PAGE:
Fc receptor-like protein 4 (FcRL4) is normally expressed on a small subset of mucosa-associated B-cells, as well as on mucosa-associated lymphoid tissue (MALT) lymphoma B-cells. Primary Sjogren's syndrome (pSS) patients have an increased risk of developing MALT lymphomas, preferentially in the parotid glands. For this reason we studied here by immunohistochemistry and mRNA analysis whether FcRL4 expressing B-cells are present in salivary gland tissue (labial and parotid) of pSS patients (n = 54) and non-pSS sicca patients (n = 16) and whether parotid gland MALT lymphomas in pSS patients (n = 49) also express this receptor. We also studied the effect of treatment (rituximab and abatacept) on the presence of FcRL4(+) B-cells, and whether numbers in labial gland biopsies at time of diagnosis of pSS can predict whether patients are at risk for MALT lymphoma development.
We demonstrate that FcRL4(+) cells are present in salivary gland tissue of pSS patients where they are closely associated with ductal epithelial cells forming lymphoepithelial lesions. The glandular FcRL4(+) cells are highly proliferative, genuine PAX5(+) B-cells. These FcRL4(+) B-cells are far more frequent in parotid gland than in labial gland tissue (p = 0.003). We further show that expression of FcRL4 is present in pSS-related parotid MALT lymphomas. The FcRL4 mRNA expression level in parotid MALT lymphoma is increased compared to parotid gland tissue of pSS patients without lymphoma (p = 0.017). However, numbers of FcRL4(+) B-cells in labial gland biopsies taken at the time of pSS diagnosis, are not predictive for later development of MALT lymphoma. Reduction of parotid gland FcRL4(+) B-cells by rituximab, but not abatacept is accompanied by restoration of the glandular epithelium, illustrating the crosstalk between these B-cells with the ductal cells.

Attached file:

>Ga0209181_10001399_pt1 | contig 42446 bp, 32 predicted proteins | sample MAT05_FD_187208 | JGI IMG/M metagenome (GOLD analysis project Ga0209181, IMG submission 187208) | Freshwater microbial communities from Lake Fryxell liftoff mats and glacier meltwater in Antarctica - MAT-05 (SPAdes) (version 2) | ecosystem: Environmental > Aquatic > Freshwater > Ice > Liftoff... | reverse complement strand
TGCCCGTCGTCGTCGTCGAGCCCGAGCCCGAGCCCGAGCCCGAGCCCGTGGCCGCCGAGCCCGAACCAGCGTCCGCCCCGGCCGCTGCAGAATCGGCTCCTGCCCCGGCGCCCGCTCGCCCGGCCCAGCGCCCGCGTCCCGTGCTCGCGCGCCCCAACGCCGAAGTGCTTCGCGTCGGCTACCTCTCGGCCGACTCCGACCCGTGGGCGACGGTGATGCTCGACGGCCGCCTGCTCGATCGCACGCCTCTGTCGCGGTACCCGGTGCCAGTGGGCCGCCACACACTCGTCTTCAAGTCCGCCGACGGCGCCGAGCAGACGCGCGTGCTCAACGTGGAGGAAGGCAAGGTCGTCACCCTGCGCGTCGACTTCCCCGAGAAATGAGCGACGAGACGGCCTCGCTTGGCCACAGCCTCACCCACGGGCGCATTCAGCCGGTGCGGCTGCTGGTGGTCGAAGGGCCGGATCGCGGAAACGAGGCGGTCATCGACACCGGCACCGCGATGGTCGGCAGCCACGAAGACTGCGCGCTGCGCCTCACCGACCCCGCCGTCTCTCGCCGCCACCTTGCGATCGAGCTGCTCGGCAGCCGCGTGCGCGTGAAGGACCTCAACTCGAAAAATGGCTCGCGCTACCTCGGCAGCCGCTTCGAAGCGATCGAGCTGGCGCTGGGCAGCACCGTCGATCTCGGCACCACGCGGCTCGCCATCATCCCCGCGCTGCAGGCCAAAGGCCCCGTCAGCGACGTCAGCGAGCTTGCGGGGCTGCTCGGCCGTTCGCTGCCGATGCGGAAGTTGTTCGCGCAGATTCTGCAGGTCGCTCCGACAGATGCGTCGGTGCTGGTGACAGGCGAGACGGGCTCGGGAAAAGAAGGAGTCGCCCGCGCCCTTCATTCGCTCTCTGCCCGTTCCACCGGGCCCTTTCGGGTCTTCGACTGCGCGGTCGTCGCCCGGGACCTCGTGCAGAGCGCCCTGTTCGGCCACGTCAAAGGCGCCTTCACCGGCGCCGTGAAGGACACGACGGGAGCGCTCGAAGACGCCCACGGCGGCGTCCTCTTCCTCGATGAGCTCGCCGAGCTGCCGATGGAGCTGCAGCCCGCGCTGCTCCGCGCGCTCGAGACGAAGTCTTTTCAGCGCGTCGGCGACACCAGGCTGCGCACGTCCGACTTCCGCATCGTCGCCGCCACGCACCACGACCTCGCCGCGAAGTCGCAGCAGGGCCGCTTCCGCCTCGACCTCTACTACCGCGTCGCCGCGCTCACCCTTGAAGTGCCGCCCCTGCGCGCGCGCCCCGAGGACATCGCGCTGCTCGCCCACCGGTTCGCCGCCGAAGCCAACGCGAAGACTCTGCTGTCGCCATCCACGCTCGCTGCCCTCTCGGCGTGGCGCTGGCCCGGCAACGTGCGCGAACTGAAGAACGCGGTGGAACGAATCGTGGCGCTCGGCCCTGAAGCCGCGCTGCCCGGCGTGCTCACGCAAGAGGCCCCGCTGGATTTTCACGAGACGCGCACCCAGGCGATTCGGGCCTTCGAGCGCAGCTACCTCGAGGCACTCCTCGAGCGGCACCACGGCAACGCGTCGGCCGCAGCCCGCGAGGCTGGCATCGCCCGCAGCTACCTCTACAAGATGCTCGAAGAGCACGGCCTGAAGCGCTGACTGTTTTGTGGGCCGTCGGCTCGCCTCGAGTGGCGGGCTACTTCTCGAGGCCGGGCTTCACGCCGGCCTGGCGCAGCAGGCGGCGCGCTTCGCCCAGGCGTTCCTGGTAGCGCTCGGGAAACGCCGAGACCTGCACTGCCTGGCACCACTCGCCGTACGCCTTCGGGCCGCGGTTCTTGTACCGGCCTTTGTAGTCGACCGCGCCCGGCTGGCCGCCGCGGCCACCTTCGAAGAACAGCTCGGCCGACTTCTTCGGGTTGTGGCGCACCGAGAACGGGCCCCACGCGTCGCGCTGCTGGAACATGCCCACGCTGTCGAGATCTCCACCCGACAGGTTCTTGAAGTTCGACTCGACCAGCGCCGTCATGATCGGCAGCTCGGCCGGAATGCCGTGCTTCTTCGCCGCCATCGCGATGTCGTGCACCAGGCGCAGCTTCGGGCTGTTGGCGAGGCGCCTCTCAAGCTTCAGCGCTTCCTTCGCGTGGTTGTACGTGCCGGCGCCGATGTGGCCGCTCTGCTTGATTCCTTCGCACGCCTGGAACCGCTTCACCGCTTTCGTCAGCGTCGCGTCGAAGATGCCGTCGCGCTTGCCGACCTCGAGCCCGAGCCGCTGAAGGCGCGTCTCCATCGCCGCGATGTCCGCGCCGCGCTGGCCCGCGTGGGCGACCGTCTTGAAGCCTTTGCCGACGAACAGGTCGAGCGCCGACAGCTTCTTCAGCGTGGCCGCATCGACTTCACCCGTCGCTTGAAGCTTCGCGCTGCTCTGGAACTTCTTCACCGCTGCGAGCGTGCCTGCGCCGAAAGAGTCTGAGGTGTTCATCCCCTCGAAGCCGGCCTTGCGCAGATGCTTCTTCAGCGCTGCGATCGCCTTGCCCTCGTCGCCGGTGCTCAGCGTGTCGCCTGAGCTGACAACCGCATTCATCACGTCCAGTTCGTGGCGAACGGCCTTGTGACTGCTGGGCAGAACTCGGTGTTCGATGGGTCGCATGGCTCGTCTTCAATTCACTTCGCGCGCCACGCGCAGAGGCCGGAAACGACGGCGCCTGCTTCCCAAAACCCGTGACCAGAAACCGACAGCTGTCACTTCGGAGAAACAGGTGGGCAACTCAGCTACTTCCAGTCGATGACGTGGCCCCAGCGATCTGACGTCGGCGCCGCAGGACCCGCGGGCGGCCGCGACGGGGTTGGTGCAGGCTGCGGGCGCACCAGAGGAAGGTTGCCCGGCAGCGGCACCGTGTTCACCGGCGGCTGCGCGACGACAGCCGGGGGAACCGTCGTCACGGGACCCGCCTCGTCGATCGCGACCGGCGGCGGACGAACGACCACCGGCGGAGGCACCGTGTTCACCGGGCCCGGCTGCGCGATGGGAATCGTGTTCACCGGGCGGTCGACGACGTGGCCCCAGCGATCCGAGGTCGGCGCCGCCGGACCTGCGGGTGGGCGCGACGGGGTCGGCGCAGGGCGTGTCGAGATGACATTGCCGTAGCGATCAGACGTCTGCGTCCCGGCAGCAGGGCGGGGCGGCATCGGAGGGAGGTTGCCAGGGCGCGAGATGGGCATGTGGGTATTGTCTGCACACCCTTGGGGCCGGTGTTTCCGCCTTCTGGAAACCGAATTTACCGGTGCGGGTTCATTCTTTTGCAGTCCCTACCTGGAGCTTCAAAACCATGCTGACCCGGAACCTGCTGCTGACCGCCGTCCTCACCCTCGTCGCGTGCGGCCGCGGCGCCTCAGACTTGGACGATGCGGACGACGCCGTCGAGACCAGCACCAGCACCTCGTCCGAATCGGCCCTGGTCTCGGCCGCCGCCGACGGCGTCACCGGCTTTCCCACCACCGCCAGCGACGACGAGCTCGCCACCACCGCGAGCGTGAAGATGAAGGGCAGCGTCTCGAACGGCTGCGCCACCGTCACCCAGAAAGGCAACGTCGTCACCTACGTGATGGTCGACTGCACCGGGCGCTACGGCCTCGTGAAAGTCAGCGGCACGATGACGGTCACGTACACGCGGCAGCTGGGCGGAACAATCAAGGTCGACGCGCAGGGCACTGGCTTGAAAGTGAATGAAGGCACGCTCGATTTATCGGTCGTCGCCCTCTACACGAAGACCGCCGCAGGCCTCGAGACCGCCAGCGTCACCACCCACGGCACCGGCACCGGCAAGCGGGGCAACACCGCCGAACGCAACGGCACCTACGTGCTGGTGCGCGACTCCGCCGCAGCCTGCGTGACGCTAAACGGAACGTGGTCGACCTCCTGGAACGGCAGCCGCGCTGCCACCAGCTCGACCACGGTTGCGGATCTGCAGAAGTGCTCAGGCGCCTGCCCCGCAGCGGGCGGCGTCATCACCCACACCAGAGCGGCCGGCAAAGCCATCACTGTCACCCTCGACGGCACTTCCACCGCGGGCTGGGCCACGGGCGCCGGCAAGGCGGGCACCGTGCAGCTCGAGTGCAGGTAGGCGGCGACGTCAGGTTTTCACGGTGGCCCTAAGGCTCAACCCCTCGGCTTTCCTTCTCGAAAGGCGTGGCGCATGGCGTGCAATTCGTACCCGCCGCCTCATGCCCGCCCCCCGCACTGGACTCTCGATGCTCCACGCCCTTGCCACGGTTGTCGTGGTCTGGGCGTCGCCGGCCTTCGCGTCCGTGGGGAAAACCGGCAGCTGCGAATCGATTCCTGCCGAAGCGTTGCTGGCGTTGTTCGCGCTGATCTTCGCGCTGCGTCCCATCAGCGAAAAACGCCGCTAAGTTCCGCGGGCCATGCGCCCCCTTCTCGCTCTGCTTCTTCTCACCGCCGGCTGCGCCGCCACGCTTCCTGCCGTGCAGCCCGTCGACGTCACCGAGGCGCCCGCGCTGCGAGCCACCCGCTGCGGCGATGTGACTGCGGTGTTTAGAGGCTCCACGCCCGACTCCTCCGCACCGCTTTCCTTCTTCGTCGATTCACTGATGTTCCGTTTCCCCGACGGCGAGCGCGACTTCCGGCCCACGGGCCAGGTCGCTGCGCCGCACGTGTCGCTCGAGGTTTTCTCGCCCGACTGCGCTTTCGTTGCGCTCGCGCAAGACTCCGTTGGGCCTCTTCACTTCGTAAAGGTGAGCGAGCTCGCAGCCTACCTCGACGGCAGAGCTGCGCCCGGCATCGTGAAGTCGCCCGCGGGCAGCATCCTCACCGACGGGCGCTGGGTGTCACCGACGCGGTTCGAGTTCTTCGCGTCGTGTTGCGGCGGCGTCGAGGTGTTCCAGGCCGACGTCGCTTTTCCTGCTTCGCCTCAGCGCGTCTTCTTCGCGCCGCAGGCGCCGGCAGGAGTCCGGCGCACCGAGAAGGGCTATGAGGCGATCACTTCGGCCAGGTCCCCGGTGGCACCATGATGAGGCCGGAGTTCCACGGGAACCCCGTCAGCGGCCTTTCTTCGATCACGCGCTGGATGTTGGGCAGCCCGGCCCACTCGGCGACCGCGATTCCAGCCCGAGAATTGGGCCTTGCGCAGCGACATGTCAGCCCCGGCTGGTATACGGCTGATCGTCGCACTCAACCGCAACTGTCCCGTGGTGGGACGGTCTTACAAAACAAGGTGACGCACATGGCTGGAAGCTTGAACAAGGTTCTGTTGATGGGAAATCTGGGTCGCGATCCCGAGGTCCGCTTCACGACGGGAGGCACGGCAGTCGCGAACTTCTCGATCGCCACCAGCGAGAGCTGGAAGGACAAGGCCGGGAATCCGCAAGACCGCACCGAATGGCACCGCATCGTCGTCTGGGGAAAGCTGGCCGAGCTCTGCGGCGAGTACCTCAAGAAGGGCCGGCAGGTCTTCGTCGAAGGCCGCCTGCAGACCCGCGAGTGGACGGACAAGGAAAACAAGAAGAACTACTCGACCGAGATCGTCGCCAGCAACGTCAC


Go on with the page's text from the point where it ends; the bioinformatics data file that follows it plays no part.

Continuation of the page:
In conclusion, intraepithelial FcRL4(+) B-cells are present in the salivary glands of pSS patients. These cells are likely involved in the epithelial changes seen in pSS. Their enrichment in parotid glands may explain why MALT lymphomas in pSS patients preferentially develop at this specific location.
|Tijdschrift||Journal of Autoimmunity|
|Status||Published - jul.-2017|